AI and the 5th C: Citizenship

Explore ways to teach K–12 students about citizenship in the age of artificial intelligence.

Grades K-12 15 min Resource by:
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In 2002, the Partnership for 21st Century Learning was established by an influential coalition of entities, including the National Education Association, the U.S. Department of Education, and an array of prominent business leaders. Together, they developed the Framework for 21st Century Learning, which included a list of critical learning and innovation skills known as the 4 Cs: Communication, Collaboration, Critical Thinking, and Creativity. Since its release, this set of skills has been central to the work of many school systems across the world.

In 2014, Michael Fullan and Geoff Scott released a white paper, Education PLUS, which expanded upon the 4 Cs framework, adding in Citizenship and Character. This new model is called the Six Cs of Deep Learning.

While much has been written about the 6 Cs in terms of both tech-rich and traditional education, the introduction of artificial intelligence is significantly changing the game and impacting how teachers can, and perhaps should, approach the teaching of these deep learning skills. In this article, we’ll take a deeper look into ways that citizenship skills can be developed in a world infused with AI.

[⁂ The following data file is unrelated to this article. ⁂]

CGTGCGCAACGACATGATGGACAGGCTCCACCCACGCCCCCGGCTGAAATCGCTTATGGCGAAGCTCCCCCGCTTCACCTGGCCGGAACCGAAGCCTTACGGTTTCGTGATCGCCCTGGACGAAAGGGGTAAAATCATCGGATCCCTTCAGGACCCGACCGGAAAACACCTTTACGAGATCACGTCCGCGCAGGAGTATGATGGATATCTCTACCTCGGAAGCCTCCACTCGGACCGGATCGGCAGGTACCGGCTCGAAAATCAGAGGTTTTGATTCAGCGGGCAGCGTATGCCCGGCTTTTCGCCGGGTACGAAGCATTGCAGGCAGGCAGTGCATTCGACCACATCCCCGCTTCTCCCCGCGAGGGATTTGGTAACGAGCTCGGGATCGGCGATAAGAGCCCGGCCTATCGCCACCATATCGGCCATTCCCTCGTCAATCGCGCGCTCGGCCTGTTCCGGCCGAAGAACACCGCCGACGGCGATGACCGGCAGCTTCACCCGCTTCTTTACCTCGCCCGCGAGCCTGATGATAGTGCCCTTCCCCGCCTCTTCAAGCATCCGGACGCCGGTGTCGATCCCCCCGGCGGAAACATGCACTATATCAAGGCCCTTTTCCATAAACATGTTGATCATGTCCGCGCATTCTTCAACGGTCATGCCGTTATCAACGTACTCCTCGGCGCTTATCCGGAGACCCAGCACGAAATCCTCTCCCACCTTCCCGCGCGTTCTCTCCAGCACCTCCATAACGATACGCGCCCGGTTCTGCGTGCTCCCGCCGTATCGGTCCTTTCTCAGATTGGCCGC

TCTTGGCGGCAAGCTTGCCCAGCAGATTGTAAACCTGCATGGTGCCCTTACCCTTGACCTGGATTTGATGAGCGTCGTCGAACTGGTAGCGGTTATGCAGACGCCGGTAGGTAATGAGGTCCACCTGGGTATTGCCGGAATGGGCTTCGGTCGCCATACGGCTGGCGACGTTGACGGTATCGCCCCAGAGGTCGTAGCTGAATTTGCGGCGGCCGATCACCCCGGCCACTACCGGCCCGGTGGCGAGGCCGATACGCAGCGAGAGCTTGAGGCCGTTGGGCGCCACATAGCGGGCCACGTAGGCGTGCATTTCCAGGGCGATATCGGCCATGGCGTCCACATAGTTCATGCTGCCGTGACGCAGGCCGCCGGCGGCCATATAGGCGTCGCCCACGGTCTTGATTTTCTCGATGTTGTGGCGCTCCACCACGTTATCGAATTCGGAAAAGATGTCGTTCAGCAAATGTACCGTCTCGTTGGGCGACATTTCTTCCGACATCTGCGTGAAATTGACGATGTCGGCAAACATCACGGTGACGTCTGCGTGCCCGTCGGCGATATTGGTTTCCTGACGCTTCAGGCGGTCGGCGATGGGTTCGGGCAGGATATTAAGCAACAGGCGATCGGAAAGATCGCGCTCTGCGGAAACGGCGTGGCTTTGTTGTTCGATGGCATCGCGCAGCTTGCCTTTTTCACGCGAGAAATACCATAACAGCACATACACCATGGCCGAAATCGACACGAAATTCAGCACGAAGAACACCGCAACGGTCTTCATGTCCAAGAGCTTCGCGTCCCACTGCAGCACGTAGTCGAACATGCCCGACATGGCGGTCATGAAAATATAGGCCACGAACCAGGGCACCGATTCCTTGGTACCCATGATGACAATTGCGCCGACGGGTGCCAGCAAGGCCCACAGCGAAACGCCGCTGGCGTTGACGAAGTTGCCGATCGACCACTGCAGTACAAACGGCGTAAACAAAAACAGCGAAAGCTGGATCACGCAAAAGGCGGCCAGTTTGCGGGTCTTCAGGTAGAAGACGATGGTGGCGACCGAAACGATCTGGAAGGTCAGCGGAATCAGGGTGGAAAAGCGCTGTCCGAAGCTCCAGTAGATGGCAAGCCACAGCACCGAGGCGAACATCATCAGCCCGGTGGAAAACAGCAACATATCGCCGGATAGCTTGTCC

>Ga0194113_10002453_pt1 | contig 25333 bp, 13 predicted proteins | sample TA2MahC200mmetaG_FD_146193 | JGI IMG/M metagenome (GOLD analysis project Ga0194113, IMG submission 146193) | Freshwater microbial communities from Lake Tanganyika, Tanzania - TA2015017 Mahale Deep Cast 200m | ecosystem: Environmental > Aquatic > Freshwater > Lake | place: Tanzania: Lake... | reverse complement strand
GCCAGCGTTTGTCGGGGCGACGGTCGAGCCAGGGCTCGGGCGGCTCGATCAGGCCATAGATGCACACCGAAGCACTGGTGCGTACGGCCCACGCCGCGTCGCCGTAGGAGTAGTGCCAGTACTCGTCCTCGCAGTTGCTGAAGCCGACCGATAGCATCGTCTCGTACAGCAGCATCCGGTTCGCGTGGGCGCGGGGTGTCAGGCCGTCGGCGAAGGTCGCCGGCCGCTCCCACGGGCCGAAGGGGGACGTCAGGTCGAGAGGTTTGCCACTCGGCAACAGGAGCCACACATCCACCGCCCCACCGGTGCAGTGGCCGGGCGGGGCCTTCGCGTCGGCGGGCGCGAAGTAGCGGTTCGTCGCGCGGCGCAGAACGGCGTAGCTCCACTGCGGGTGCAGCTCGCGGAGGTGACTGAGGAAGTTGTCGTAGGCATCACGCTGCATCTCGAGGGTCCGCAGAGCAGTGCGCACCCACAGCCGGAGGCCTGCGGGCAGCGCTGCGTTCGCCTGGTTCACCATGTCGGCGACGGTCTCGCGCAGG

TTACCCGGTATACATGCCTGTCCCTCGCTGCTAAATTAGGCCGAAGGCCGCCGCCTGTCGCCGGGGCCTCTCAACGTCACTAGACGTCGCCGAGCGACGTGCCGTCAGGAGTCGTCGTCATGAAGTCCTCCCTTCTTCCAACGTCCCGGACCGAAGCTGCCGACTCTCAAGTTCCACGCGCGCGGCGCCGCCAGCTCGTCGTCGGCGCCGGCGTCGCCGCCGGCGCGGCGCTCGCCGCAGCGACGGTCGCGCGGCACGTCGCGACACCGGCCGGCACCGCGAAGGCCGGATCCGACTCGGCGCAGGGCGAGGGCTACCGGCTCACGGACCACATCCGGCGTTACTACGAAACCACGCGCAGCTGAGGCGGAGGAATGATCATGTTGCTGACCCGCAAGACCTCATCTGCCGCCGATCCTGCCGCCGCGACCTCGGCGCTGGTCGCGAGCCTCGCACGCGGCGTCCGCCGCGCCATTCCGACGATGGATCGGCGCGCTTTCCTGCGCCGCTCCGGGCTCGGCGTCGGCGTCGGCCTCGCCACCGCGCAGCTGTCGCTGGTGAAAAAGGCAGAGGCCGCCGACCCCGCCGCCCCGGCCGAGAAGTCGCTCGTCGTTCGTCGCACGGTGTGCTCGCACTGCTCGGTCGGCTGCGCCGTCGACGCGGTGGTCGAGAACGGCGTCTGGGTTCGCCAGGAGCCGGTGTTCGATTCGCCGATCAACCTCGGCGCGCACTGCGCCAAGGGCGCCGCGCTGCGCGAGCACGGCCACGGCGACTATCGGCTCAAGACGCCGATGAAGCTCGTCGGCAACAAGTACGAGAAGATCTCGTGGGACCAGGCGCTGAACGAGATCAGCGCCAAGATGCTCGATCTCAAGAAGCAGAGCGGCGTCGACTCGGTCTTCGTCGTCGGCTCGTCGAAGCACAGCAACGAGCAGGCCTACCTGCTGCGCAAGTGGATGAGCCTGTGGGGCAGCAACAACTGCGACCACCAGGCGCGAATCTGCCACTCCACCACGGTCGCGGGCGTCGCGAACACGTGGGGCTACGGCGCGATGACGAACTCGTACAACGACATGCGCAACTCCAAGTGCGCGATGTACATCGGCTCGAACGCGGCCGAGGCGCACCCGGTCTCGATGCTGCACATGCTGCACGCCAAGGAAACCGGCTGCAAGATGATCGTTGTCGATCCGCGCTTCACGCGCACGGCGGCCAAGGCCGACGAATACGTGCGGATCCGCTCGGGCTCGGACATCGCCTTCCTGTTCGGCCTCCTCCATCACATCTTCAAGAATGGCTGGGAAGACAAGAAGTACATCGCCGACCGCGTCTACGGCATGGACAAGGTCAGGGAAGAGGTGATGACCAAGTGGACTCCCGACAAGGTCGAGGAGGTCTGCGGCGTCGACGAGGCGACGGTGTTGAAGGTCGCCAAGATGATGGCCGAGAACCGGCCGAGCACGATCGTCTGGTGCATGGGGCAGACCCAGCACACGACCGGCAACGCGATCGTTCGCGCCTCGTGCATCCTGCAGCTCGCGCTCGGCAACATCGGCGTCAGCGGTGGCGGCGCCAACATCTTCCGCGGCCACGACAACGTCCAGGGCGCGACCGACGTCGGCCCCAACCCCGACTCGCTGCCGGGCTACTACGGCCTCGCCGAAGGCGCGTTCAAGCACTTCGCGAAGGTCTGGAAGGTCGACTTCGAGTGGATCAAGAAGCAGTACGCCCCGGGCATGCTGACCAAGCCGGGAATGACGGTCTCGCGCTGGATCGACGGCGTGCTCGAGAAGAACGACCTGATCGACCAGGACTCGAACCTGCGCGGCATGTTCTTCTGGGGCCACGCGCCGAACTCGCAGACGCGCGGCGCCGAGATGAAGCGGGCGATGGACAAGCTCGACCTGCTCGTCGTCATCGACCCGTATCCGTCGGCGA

Defining Citizenship

In their aforementioned white paper, Fullan and Scott define citizenship as: “Thinking like global citizens, considering global issues based on a deep understanding of diverse values with genuine interest in engaging with others to solve complex problems that impact human and environmental sustainability.”

Several key words stand out in this definition. The first is “global.” While some people think of citizenship in terms of a state or nation, Fullan and Scott point out that we are also part of a larger, global community. With advances in transportation, communication, supply chains, virus transmission, and more, our world has become more interconnected than ever before. Our actions impact others globally, and that interconnected relationship becomes an important component of citizenship at all levels.

Another key phrase in this definition is “diverse values.” Not all people share the same values and priorities, yet we must still live peacefully together. While this can be challenging, it gets increasingly complicated when national and international dynamics are brought into the mix. For people of various nations to live and function well together, differing values and perspectives must be understood and taken into account.

The third key phrase addresses intent. For members of a community to get along and work effectively together, there must be a genuine desire to solve problems as they arise. People must have a “genuine interest” in working collaboratively. This can only happen when members of the group have a desire to understand each other and the potentially distinct sets of values involved.

The fourth element in this definition that deserves attention is a reference to problem-solving, which is closely linked to critical thinking, one of the original 4 Cs. Not only does citizenship impact problem-solving, but as Fullan and Scott’s definition notes, it involves “complex” problem-solving. In a world with differing values and viewpoints, solving problems will often be a complicated and multipronged undertaking.